Daddy Bush's chief of staff said to be a source of claims G.W. used cocaine

By Bev Conover


January 25, 2000 | While much of the American corporate media have done their best to discredit the messenger, while spreading his message, the Sunday Times of London scooped the story of Michael Dannenhauer, chief of staff to former President George Bush, becoming the only on-the-record source for G.W. Bush's alleged cocaine use in the new introduction to J.H. Hatfield's "Fortunate Son: George W. Bush and the Making of an American President."

The controversial book, which its original publisher, St. Martin's, Press recalled and destroyed, following howls from the Bush family and questions about Hatfield's background, has been reissued by Soft Skull Press and will be back in bookstores beginning this week.

The new introduction to the Bush biography is cited in an article published in last Sunday's Sunday Times. Dannenhauer related Bush's 'lost weekends' in Mexico, where, "There was cocaine use, lots of women, but the drinking was the worst."

Soft Skull's new edition of Fortunate Son quotes Dannenhauer from the interview conducted by investigative reporter Toby Rogers, on April 21, 1998. Dannenhauer's comments to Rogers appear in this introduction that links the Bush dynasty to Hitler's Third Reich, the Unification Church, and the United Daughters of the Confederacy, a white-supremacist group.

The Times reported, "In a taped conversation with Rogers, Dannenhauer subsequently called the allegations a 'total lie.' He initially denied they had met, then claimed the interview had taken place years earlier.

"Rogers, now a freelance contributor to various publications including The Village Voice, the respected liberal paper in New York, claims a photograph apparently showing the two men together was taken on April 21, 1998."

60 Minutes correspondent Leslie Stahl referred to the new introduction as "salacious" during her interview with publisher Sander Hicks. In a segment to be aired possibly as soon as February 6, 60 Minutes did an exclusive interview with Hatfield. Stahl told Hicks she felt the introduction was sure to be as controversial as Hatfield's Afterword in Fortunate Son, where it is alleged that Bush was arrested for cocaine in 1972 and had the problem "fixed" by his father.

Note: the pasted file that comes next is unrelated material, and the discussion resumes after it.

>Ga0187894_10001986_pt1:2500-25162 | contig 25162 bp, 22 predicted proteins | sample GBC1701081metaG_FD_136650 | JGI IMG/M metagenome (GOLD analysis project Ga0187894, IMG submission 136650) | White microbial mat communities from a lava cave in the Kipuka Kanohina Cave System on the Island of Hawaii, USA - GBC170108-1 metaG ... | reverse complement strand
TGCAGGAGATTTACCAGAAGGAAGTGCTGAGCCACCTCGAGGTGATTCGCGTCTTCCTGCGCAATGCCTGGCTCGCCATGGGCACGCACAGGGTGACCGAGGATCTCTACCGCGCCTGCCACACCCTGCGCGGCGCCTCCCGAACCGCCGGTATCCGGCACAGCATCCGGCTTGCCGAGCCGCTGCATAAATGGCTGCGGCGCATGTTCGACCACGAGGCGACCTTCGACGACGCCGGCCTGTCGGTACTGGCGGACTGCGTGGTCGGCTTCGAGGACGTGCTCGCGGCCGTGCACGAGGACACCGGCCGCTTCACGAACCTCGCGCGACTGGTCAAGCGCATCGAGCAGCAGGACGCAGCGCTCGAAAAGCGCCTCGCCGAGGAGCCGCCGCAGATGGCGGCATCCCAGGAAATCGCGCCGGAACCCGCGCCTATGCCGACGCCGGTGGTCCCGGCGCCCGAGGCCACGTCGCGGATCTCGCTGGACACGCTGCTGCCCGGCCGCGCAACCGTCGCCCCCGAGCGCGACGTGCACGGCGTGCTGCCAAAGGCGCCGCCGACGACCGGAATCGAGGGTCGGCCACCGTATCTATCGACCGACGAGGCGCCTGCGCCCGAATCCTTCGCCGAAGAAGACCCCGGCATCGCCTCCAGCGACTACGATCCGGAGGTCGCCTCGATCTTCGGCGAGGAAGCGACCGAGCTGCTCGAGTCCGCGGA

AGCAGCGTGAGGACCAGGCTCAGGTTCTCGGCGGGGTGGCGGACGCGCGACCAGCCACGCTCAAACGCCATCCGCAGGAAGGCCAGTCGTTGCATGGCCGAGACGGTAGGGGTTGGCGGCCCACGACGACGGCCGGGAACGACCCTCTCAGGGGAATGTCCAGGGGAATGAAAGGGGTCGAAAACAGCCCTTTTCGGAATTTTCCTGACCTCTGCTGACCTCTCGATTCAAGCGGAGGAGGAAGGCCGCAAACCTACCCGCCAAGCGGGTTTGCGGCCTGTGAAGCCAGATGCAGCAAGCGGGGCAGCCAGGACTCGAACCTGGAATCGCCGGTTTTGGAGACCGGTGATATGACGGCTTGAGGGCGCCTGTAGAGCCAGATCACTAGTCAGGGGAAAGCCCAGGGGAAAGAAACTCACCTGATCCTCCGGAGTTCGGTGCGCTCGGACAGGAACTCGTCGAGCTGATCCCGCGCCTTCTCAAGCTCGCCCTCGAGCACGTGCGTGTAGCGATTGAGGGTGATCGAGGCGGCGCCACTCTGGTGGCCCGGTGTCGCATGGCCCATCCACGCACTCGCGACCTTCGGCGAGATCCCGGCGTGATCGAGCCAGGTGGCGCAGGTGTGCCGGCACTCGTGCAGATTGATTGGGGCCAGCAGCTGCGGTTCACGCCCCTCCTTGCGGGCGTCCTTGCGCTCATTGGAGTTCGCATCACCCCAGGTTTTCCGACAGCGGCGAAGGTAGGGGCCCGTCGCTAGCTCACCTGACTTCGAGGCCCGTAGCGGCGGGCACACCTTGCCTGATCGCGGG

Forty-five thousand copies of an updated paperback edition arrived in Soft Skull Press's distributor's St. Paul warehouse last Thursday. Consortium Book Sales and Distribution reported that advance sales were approaching 28,000, and that staff worked throughout the weekend to begin shipping the book to stores this week.

Meanwhile, as the Bush camp and its media supporters continue to gnash their teeth over "Fortunate Son's" reissue, contending its contents are "ridiculous, false and libelous," articles that have appeared in recent editions of Newsweek and Harper's are further supporting allegations made in the book about how the Texas governor made his fortune and presented them as "new" and "explosive" revelations.

Said Hatfield, "It appears that several mainstream journalists are either re-wrapping what I previously reported 3 months ago or they are taking the initial passages in the book and expounding on them.  Either way, they lend credibility to the book."

Two of the "mainstream journalists" Hatfield referred to are Joe Conason, whose article, "The George W. Bush Success Story � A  heartwarming tale about baseball, $1.7 billion, and a lot of swell friends," appears February's Harper's, and Newsweek's Michael Isikoff, who wrote "The Money Machine" which was published in the Jan. 24 issue.

All the points raised in both articles � about "kingmakers," Bush's fund-raiser "Pioneers," the skirting of campaign finance laws � and more were already covered by Hatfield in "Fortunate Son"

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